Often company metrics are short-term and backward looking. They focus on measuring the success of the dominant existing business model but not on enabling new business models. Digital platforms often take three years to take shape, five years to get traction, and eight years to achieve critical mass. Traditional CFOs (and shareholders) are not used to the success drivers of powerful digital business models like these, so understanding the new types of metrics is critical.

9. Do you have a truly “ambidextrous organization” in place: with different units focused on “optimizing the legacy” and “inventing the future”, holding equal power and status?

Building on the last point, it takes a long time to transform a legacy business model, due to cultural barriers, entrenched organizational structures and, of course, existing metrics. Few organizations have leaders with the combination of vision, digital expertise and personal power of Jeff Bezos to drive fundamental change down from the top within an incumbent business. Best practice today is not to try to fight against natural human resistance to change. Better to bypass it.

While the core business is being optimized, invest in a separate business unit with the power to invent the future with new business models, new metrics, new people. Crucially it must report directly to the CEO and not be trapped within an “innovation unit” inside the legacy organization. It needs oxygen, resources and power to breathe and succeed.

10. Are you leveraging proven tech entrepreneurs to build new digital ventures in areas that are strategically relevant to your business?

And finally, a step which shouldn’t really be last – it can and should be implemented first, in parallel with the others. If the definition of innovation is the process of taking ideas from inception to impact, and the impact you are looking for is 10x rather than 10%, then the method we have found most successful in catalyzing this level of value creation and transformation for a traditional corporate is to partner with proven tech entrepreneurs within a joint venture (JV) vehicle to rapidly grab new market opportunities.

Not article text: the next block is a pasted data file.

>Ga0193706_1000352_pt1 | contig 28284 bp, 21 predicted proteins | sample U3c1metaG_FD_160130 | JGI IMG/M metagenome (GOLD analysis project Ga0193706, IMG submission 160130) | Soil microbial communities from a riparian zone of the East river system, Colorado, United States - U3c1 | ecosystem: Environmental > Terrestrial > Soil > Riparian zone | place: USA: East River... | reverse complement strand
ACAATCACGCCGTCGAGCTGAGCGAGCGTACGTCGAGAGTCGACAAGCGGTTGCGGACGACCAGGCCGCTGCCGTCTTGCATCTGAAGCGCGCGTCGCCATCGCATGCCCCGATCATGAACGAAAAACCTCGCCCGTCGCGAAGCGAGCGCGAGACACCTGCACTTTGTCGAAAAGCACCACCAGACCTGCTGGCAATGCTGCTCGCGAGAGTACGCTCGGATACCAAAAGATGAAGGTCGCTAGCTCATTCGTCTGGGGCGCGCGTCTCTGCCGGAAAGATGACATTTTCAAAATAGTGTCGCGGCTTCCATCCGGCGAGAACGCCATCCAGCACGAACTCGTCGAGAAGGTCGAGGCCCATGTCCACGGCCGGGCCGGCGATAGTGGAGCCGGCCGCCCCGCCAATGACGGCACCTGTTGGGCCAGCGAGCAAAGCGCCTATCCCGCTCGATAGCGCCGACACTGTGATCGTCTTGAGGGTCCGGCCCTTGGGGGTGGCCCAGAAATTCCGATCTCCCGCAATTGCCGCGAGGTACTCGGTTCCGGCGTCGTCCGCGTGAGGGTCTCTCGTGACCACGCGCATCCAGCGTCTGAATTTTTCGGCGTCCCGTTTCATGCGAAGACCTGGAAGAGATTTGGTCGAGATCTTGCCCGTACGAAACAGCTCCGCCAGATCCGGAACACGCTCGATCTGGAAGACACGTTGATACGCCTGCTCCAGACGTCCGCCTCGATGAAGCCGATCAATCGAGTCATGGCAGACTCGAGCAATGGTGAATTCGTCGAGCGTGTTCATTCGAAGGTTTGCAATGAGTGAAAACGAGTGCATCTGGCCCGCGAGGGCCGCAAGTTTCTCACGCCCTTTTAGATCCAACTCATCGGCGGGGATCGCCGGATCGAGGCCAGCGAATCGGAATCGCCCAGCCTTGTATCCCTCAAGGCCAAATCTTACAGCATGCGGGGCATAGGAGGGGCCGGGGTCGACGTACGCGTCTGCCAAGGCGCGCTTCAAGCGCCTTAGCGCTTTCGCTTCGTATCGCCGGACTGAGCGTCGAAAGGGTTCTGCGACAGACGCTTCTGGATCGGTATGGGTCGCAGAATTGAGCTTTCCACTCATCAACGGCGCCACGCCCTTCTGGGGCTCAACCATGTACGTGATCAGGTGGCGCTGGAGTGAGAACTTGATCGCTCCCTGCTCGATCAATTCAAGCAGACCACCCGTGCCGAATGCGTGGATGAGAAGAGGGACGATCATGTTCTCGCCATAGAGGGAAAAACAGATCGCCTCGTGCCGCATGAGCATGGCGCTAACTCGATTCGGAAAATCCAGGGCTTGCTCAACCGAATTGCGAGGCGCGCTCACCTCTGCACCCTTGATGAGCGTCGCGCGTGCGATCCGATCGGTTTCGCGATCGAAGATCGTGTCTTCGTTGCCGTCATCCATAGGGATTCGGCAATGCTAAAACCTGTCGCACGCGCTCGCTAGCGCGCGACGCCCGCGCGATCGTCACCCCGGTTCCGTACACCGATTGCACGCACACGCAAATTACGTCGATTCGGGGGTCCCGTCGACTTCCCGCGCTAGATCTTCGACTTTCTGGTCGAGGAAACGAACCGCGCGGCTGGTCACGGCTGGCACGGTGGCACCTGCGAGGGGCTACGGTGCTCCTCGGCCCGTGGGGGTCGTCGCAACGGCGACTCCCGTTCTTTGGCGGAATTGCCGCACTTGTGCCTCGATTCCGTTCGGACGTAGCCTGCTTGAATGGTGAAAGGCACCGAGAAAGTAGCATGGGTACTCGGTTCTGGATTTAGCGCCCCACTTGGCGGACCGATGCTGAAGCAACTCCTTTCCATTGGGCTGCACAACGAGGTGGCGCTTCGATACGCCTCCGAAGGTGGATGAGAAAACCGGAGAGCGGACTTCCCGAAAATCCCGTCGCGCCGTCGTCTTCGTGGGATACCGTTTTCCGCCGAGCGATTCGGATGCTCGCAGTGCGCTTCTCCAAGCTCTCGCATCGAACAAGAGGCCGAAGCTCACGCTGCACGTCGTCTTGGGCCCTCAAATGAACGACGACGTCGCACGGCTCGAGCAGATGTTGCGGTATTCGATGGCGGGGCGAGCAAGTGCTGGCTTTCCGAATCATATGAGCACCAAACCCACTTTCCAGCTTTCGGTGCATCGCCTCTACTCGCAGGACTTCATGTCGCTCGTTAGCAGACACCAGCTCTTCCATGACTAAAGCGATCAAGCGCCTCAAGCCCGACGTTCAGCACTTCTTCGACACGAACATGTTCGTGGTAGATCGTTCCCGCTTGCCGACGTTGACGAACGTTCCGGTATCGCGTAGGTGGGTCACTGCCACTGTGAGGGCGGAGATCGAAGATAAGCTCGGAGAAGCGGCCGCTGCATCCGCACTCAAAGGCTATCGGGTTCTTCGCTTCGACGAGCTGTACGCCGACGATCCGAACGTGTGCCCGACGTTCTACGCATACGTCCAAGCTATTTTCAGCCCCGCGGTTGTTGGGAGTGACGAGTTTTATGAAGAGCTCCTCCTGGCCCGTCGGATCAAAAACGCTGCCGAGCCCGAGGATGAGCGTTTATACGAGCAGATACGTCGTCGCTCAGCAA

Entrepreneurs are unlikely to want to work directly for an incumbent corporate, but they value their assets (customers, cash, IP, networks). So, incentivized by an equity-based JV structure, entrepreneurs can leverage these assets to rapidly grab new, strategically relevant market opportunities before others do.

If the vehicle is designed effectively, in a way that reduces corporate risk and enables a level of control, it becomes a win-win-win: for the corporate (to mitigate disruption and transfer knowledge), its shareholders (to generate new value) and for the growing network of successful tech entrepreneurs looking for their next opportunity (without having to deal with rapacious VCs).